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A company town without a company

Mar, 19/05/2015 - 15:55

“DID you like it?” asks Cecil Klopfenstein, a bearded volunteer at the information desk of the Studebaker National Museum. The 85-year-old is noticeably proud of the museum’s permanent exhibition, which retraces the glorious, 100-plus-year history of Studebaker, a wagon-maker turned carmaker. Mr Klopfenstein worked for Studebaker from 1949 until the South Bend factory closed in 1963, and he is still the happy owner of two Studebaker cars.

Indiana's South Bend used to be a company town, hosting the headquarters of one of world’s most popular makers of carriages and wagons in the 19th century and one of the big four American carmakers in the 20th. The company was founded by five Studebaker brothers—Henry, Clement, John, Peter and Jacob—the sons of German immigrants who came as blacksmiths and foundrymen to South Bend. The Studebaker brothers' big breakthrough came when they supplied wagons for the Union army during the civil war. Ulysses Grant, the leader of the Union army, used a Studebaker carriage during his term as America’s president in the 1870s. Abraham Lincoln drove a Studebaker to the Ford’s Theatre in Washington, DC,...Continue reading

A death sentence

Sáb, 16/05/2015 - 18:17

DZHOKHAR TSARNAEV was sentenced to death on May 15th by a federal jury for setting off bombs that killed three spectators and injured scores more at the 2013 Boston Marathon. The verdict was a surprise. Capital punishment has been banned in Massachusetts since 1987, and polls show that few in the state support the practice. But because Mr Tsarnaev was charged under federal law, not state law, execution was always a possibility.

There was little doubt of Mr Tsarnaev’s guilt. “It was him,” declared Judy Clarke, his acclaimed defence attorney, in her shocking opening statement in March. In April the jury found Mr Tsarnaev guilty of all 30 federal counts related to the attacks, including detonating a weapon of mass destruction. Seventeen of the counts were punishable with death. Most of Ms Clarke’s energy was devoted to the sentencing phase, when jurors were left to decide whether to send Mr Tsarnaev to his death or to life in prison without parole. She and the rest of the defence team worked to convince the jury that Mr...Continue reading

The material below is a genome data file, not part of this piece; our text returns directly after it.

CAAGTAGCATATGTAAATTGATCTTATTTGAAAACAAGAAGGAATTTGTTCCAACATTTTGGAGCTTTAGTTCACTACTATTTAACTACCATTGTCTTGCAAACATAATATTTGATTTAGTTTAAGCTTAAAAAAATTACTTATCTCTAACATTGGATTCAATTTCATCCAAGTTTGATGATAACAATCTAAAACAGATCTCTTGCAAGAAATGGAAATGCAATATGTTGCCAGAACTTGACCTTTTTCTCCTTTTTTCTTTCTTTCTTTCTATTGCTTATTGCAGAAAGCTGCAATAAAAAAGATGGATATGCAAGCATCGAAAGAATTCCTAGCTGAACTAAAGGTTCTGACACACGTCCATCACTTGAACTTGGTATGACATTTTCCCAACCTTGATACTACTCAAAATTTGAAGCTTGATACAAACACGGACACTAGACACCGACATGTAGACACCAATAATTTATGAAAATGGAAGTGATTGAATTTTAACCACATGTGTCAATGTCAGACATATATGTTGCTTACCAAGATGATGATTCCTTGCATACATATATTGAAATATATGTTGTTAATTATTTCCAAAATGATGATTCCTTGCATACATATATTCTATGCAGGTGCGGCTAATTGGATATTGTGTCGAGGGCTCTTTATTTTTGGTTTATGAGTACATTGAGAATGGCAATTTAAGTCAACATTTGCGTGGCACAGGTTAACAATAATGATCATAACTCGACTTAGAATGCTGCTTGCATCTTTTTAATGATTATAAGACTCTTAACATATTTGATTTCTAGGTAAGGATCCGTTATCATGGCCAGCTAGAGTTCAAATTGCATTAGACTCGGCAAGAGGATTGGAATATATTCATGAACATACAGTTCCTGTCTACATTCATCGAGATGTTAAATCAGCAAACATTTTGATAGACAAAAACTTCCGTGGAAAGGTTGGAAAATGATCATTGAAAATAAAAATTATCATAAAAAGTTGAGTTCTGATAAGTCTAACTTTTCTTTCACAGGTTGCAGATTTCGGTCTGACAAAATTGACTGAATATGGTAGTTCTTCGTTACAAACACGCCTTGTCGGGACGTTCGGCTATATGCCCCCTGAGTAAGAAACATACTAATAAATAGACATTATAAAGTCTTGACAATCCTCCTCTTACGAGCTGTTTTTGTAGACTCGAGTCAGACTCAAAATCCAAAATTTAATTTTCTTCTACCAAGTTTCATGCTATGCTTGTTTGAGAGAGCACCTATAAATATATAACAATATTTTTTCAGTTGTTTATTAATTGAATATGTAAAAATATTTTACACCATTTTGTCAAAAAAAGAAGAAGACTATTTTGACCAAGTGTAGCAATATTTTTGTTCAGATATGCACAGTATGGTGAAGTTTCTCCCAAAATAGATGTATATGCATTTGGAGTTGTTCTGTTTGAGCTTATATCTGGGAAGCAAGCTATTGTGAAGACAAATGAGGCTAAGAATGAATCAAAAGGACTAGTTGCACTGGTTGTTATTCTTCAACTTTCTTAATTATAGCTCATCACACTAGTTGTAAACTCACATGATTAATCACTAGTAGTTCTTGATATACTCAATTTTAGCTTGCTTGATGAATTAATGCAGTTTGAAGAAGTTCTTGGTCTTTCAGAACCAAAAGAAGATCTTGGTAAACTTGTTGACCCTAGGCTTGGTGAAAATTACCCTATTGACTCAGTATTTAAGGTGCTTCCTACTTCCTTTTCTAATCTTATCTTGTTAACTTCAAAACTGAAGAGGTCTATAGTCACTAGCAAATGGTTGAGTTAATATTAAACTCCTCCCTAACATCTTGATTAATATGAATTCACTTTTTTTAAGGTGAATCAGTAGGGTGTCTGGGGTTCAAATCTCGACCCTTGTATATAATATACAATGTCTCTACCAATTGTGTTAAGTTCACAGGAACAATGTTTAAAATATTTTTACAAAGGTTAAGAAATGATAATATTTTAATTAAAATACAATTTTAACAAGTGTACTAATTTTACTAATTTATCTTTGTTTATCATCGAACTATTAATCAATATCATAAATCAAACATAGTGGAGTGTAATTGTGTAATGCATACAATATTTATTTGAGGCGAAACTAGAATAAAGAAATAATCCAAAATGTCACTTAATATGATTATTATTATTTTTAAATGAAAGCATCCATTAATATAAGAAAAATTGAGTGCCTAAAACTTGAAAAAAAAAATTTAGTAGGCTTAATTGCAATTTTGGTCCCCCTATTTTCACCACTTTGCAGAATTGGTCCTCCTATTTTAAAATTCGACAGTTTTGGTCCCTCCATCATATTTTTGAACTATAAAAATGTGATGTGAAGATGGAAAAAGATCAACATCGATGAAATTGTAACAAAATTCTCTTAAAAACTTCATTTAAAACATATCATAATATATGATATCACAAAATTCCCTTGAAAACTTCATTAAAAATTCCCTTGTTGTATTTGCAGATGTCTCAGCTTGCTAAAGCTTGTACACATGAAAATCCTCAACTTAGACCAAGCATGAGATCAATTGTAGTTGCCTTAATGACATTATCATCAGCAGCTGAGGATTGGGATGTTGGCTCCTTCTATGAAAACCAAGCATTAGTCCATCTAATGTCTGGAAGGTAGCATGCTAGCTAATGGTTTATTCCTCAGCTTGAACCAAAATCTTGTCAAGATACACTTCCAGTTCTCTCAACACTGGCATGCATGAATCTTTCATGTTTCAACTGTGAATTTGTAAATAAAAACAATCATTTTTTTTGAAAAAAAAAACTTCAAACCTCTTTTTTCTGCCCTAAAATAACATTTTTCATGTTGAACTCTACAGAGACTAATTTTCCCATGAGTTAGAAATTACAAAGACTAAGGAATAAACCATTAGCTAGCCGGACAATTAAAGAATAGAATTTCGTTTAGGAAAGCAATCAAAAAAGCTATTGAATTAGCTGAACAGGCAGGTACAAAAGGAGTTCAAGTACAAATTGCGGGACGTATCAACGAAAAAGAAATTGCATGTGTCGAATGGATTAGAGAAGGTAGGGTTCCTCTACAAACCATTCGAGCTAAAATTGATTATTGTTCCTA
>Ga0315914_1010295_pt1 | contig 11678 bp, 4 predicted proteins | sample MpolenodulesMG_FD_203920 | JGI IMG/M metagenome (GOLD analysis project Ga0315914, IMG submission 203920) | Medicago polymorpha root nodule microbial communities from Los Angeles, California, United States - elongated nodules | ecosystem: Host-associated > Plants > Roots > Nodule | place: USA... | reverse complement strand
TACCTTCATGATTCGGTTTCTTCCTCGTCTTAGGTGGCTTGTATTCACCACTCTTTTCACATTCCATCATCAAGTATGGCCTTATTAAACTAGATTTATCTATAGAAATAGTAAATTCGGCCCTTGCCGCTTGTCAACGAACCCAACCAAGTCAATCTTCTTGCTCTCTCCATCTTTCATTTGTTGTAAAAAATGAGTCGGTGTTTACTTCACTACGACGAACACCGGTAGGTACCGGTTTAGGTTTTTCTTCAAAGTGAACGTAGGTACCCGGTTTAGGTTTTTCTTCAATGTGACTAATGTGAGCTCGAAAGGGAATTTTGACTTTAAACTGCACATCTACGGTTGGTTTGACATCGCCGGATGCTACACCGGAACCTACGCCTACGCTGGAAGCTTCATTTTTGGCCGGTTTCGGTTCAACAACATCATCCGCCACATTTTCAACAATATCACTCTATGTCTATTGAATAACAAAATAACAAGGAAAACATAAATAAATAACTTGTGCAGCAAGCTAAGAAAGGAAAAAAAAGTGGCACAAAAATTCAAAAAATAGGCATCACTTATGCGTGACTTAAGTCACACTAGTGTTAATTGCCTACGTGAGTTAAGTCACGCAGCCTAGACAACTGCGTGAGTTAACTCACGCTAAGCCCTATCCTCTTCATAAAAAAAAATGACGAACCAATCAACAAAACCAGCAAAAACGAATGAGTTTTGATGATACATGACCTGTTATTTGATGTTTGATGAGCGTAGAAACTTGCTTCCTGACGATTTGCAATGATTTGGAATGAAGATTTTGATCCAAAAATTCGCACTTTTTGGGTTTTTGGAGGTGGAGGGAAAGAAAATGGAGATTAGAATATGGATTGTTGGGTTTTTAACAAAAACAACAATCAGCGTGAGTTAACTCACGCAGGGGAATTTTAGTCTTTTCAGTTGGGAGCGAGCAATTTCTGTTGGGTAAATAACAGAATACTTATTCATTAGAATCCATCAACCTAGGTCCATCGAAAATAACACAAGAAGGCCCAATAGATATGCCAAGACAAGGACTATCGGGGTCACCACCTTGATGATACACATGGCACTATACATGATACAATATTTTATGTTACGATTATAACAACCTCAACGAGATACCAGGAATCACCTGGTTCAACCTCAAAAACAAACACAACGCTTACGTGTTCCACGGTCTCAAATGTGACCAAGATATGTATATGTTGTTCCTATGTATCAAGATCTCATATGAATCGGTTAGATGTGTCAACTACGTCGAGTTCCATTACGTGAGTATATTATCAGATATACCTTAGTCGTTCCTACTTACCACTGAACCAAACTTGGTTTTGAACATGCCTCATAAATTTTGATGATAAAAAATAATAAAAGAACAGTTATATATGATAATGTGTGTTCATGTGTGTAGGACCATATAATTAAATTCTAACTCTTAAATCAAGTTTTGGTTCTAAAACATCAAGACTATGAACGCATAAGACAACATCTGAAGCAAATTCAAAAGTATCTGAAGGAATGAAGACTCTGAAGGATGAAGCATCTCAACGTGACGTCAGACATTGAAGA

A choice, not an echo

Vie, 15/05/2015 - 21:36

WILL Elizabeth Warren run for president? The question is worth asking because Ms Warren (pictured), a senator from Massachusetts, rebuffs fans with the phrase "I am not running"—that is, she prefers the present tense, leaving open the possibility that this could change. Well, she ought to consider it. Her star is rising, especially in light of her momentous, if short-lived, victory in getting Senate Democrats to deny Barack Obama the "fast track trade authority" he needs to move forward with the Trans-Pacific Partnership (TPP), a huge trade deal with 12 Asian nations.

Ms Warren has argued, plausibly enough, that the secrecy of these trade negotiations flout the rules of upstanding democratic conduct. She has also argued, less plausibly, that...Continue reading

Tribal loyalties

Vie, 15/05/2015 - 19:52

ON TUESDAY my colleague wrote a post criticising the "Boycott, Divest, Sanction" (BDS) movement on American campuses for making unrealistic demands of Israel that can only lead to more rancour and retard a peaceful solution. I agree with much of the post, but I think it suffers from a misplaced lack of pessimism. My colleague writes that meeting the BDS movement's demands would require a one-state solution to the conflict, which in most versions entails Israel incorporating the Palestinians of the West Bank and Gaza and granting them full citizenship (possibly along with the Palestinian refugees who fled Israel's founding in 1948, and their descendants). He then characterises this as a programme “born of fantasy, not of pragmatism”. It is true that the one-state solution is hopelessly implausible. Any government attempting to incorporate two ethnically, religiously and linguistically exclusive communities, each thinking of themselves as a separate nation, who have come to hate each other passionately over the course of 70 years of war and...Continue reading